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subject to a cap of £150k, can be imposed for breaches.


What’s more, organisations occupying these “unfit” spaces will also be affected, as business owners will be paying an unnecessary amount for their energy usage.


THE FUTURE 2018 may seem like a long way off.


However, with the dawn of 2017 firmly on the horizon, both landlords and business owners will have to consider how this regulation may affect their New Year’s budget and subsequent planning.


As per the government’s Energy Performance of Buildings (EPB) statistics release in Q1 2016, 18% of non-domestic buildings in England and Wales achieved a F or G rating; meaning around 216,000 privately rented properties do not currently conform to the regulations. Although some may have until 2023 to make the necessary changes, approximately 50,000 will have to get their act together next year if they’re to comply with the terms set out in the Directive from April 2018.


Given that there is a lead-time to raise the EPC rating, it is reasonable to assume that there will be a significant increase in interest in energy efficiency upgrades in 2017 and thereafter as more leases come up for renewal


WHY IS THIS BEING DONE? Encouraging businesses to


improve the energy efficiency of non-domestic property has always been firmly on the political agenda and, despite Brexit, this isn’t looking likely to change.


According to the Carbon Trust, the energy use for non-domestic buildings accounts for circa 18% of the UK’s CO2


emissions. Improving


efficiency of these buildings will, therefore, help the UK meet its targets concerning climate change and energy consumption. Adhering to the recommendations can reduce costs all year round.


As per the Carbon Trust, typically, 20% of a business' annual energy costs are wasted through the use of energy inefficient equipment. This


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is consistent with our findings on many sites. Instead of seeing this as yet another regulation set to disturb the waters, we would encourage landlords and business owners to embrace it as a cost (as well as planet) saving opportunity.


AREN’T THE NON- DOMESTIC PRIVATE RENTED SECTOR


ALREADY COVERED? The 2011 Energy Act recognised the need for an impetus to act on energy efficiency, especially for the very worst performing buildings. This overarching need formed the foundation for the regulations. Prior to this, other policies covered the non-domestic private rented sector to a certain extent, but MEES is unique in the fact that it covers the entire non-domestic building stock. It’s the only regulation out there that is actively incentivising improvements in energy efficiency across the whole non-domestic realm.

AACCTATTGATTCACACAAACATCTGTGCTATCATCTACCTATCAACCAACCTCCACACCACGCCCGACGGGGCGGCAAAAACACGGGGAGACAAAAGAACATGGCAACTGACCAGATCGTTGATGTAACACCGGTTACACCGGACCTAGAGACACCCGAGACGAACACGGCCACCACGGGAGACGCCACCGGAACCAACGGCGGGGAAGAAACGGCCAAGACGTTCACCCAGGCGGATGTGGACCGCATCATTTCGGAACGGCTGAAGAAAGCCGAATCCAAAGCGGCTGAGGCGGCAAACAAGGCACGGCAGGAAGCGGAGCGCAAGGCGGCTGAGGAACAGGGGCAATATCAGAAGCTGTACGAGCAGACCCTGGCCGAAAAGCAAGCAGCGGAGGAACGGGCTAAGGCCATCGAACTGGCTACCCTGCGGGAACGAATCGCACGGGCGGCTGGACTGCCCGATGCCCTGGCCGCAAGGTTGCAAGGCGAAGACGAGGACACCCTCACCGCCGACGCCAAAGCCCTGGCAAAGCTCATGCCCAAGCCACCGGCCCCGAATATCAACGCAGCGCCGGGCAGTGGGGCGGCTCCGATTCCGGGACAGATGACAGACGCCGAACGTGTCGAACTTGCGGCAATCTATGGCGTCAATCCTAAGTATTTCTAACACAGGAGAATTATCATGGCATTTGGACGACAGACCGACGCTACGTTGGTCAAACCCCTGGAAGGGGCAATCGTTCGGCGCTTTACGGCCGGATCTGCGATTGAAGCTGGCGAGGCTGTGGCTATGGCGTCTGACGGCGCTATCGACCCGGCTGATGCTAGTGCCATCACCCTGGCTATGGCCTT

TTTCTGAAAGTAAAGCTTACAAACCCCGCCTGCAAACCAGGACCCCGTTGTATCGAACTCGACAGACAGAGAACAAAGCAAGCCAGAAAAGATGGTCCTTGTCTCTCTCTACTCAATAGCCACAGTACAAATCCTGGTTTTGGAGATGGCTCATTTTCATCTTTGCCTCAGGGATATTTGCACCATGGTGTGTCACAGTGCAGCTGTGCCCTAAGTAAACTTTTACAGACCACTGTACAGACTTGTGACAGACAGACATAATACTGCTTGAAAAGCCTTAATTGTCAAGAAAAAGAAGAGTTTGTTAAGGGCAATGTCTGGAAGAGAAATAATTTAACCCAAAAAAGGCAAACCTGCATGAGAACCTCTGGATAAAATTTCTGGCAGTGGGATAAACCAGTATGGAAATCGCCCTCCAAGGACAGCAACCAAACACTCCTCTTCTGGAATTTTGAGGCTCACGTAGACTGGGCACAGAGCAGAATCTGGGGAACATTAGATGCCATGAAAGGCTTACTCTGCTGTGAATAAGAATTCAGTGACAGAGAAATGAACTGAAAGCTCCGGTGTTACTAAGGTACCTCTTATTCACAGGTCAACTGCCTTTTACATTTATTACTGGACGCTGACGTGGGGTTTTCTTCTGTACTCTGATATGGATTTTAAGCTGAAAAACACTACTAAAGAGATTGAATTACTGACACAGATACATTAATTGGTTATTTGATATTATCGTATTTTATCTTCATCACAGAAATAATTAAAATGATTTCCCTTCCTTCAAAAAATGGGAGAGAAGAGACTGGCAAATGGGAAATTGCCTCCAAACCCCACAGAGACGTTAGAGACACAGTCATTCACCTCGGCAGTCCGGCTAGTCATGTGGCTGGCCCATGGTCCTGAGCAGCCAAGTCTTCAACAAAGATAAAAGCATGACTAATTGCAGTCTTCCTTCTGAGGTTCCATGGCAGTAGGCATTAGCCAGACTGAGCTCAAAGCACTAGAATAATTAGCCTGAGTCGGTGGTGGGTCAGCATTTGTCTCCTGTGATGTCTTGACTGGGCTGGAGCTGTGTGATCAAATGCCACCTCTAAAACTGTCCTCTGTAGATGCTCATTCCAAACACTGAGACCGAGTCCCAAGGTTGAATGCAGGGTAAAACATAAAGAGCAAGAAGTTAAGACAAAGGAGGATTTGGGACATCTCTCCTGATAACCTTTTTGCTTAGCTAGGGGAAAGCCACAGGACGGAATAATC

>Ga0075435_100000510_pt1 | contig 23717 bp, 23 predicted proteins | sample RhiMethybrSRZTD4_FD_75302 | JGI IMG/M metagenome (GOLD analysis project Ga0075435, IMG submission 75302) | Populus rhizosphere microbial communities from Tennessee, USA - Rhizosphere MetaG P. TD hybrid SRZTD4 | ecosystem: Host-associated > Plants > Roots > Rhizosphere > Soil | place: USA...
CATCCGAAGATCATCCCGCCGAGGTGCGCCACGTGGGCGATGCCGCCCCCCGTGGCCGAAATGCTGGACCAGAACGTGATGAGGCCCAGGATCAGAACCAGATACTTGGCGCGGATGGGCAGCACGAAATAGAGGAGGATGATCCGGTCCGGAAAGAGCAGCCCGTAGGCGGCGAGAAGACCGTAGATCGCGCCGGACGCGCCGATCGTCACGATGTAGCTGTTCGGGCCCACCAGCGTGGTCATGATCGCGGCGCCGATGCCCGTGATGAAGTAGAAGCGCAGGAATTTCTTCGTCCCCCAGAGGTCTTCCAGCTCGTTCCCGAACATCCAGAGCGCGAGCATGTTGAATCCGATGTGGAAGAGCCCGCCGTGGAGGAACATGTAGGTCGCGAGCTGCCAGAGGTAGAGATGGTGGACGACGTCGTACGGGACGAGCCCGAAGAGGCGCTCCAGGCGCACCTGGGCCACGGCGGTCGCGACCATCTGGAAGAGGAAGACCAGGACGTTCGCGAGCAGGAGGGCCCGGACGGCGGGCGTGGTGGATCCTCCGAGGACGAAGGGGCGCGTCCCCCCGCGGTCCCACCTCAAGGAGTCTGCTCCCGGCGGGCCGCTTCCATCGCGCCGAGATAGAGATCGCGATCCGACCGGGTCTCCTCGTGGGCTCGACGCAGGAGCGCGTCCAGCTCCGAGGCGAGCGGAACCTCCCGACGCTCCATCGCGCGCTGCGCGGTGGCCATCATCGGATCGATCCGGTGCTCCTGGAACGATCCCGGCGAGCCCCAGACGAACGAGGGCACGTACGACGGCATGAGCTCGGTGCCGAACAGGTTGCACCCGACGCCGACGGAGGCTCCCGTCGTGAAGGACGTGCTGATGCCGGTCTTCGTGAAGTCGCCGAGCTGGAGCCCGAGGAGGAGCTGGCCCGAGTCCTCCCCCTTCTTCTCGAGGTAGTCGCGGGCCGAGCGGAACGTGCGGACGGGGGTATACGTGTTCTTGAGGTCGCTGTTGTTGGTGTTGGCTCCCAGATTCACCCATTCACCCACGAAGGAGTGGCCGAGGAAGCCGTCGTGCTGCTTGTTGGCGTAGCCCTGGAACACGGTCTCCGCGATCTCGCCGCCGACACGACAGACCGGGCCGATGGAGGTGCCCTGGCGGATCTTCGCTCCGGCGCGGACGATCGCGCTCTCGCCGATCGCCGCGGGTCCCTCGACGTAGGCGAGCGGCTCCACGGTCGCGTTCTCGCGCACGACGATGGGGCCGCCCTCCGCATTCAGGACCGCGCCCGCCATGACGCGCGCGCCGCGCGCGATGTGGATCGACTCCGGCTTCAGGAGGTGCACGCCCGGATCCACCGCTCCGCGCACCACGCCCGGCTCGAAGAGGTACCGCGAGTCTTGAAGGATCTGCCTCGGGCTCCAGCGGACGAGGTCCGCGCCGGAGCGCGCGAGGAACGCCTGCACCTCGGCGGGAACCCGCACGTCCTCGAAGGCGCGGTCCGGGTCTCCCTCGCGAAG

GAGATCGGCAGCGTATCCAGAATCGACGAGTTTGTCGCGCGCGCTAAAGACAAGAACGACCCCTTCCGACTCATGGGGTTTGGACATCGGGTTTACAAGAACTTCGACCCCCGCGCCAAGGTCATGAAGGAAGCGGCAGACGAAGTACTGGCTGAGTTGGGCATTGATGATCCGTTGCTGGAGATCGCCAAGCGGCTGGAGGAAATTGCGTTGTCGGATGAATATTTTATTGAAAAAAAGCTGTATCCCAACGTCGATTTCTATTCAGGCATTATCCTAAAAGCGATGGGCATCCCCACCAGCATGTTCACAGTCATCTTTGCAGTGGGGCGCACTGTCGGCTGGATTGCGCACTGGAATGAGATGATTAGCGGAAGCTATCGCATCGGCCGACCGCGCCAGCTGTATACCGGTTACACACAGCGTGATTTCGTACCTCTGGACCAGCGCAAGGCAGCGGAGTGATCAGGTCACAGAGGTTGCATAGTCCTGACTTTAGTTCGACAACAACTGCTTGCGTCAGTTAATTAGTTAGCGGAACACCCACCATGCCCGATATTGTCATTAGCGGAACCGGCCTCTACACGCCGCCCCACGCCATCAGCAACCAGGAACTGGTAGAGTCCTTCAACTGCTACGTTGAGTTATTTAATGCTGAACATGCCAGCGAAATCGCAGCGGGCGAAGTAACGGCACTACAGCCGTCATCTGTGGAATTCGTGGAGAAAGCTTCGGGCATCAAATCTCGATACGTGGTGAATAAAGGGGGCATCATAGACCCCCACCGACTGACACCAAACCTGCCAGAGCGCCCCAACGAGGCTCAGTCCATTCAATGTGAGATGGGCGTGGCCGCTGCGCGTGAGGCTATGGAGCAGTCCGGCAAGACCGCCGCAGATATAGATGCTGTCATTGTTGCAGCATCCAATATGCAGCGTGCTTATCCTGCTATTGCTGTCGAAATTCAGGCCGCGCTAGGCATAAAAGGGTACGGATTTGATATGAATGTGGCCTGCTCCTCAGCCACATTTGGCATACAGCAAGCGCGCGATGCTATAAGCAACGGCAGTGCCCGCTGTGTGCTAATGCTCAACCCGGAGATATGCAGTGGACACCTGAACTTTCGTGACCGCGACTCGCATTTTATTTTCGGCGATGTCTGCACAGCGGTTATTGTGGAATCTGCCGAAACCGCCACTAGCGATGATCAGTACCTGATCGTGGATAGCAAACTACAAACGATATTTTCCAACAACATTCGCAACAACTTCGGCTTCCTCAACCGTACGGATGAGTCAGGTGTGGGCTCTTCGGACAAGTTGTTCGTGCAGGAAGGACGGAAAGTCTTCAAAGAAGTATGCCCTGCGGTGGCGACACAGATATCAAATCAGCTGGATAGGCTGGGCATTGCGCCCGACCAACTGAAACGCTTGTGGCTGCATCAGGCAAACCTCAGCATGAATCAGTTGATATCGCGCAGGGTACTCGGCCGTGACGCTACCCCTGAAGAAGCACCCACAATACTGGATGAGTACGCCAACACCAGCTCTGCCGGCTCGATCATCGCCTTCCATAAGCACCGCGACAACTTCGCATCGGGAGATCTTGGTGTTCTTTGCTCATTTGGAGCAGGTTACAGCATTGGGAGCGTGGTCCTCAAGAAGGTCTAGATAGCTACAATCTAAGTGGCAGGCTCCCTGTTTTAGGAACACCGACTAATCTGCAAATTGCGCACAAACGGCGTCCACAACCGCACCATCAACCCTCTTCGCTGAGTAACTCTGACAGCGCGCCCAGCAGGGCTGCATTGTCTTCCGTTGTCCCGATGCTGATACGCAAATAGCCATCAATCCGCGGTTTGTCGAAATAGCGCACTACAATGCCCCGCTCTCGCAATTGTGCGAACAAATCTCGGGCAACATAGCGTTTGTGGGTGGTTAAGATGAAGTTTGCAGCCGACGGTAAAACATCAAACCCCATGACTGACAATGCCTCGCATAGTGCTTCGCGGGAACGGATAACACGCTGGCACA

“20% of a business' annual energy costs are wasted


through the use of energy inefficient equipment.”


Despite new builds contributing to the portfolio, experts predict that 60% of today’s non-domestic buildings will still be around in 2050. These existing properties will take up a good chunk of floorspace (around 40-45%, in fact) so it’s important to upgrade these buildings with energy efficient measures in order to tackle overall usage.


HOW CAN LANDLORDS AND TENANTS WORK


TOGETHER? The DECC’s consultation included a high level of involvement and engagement with stakeholders, including leading landlord, tenant, environmental and property professional representative organisations to ensure that provisions were in place to support


landlords and occupiers. Part of their discussions involved assessing how the two parties could work together in order to make the transition from ≤F to ≥E. In most cases, it will be the landlord’s responsibility to organise and pay for the building upgrades so they can re-let the leases when the time comes. However, this will obviously require an element of cooperation from the tenant in question. There could be an element of tension between landlord and occupier if conversations don’t take place well in advance of the planned changes so we would encourage businesses and proprietors to engage with one another in order to pre-empt and avoid any potential issues. It’s important to remember that the cost savings associated with becoming more energy compliant will be passed onto the occupier.


THE BENEFITS The tens of thousands of properties


currently listed as grade F or below are wasting energy – it’s as simple as that. This is an unnecessary cost on business, not to mention the wider economy, and a contributing factor to the country’s greenhouse gas emissions.


If businesses buy into implementing further energy efficiency measures, there will be a positive knock-on effect for the industry at large. With the demand for new and innovative energy saving systems, there will no doubt be a need to fill more jobs in the green construction sector. This will support the general growth of the industry, in addition to widening and strengthening the supply chain. Greater competition within these markets may also spur innovation, which can reduce the end costs of installing measures to save money - regardless of the property portfolio.


WHAT’S NEXT? As with any progressive society, it


doesn’t end there. There may be plans to increase the regulatory standards further at some stage. However, if that becomes the case, every step will be taken to ensure that businesses make better decisions when it comes to implementing improvements that will benefit us all.


www.servest.co.uk INDUSTRY INSIGHT | 35


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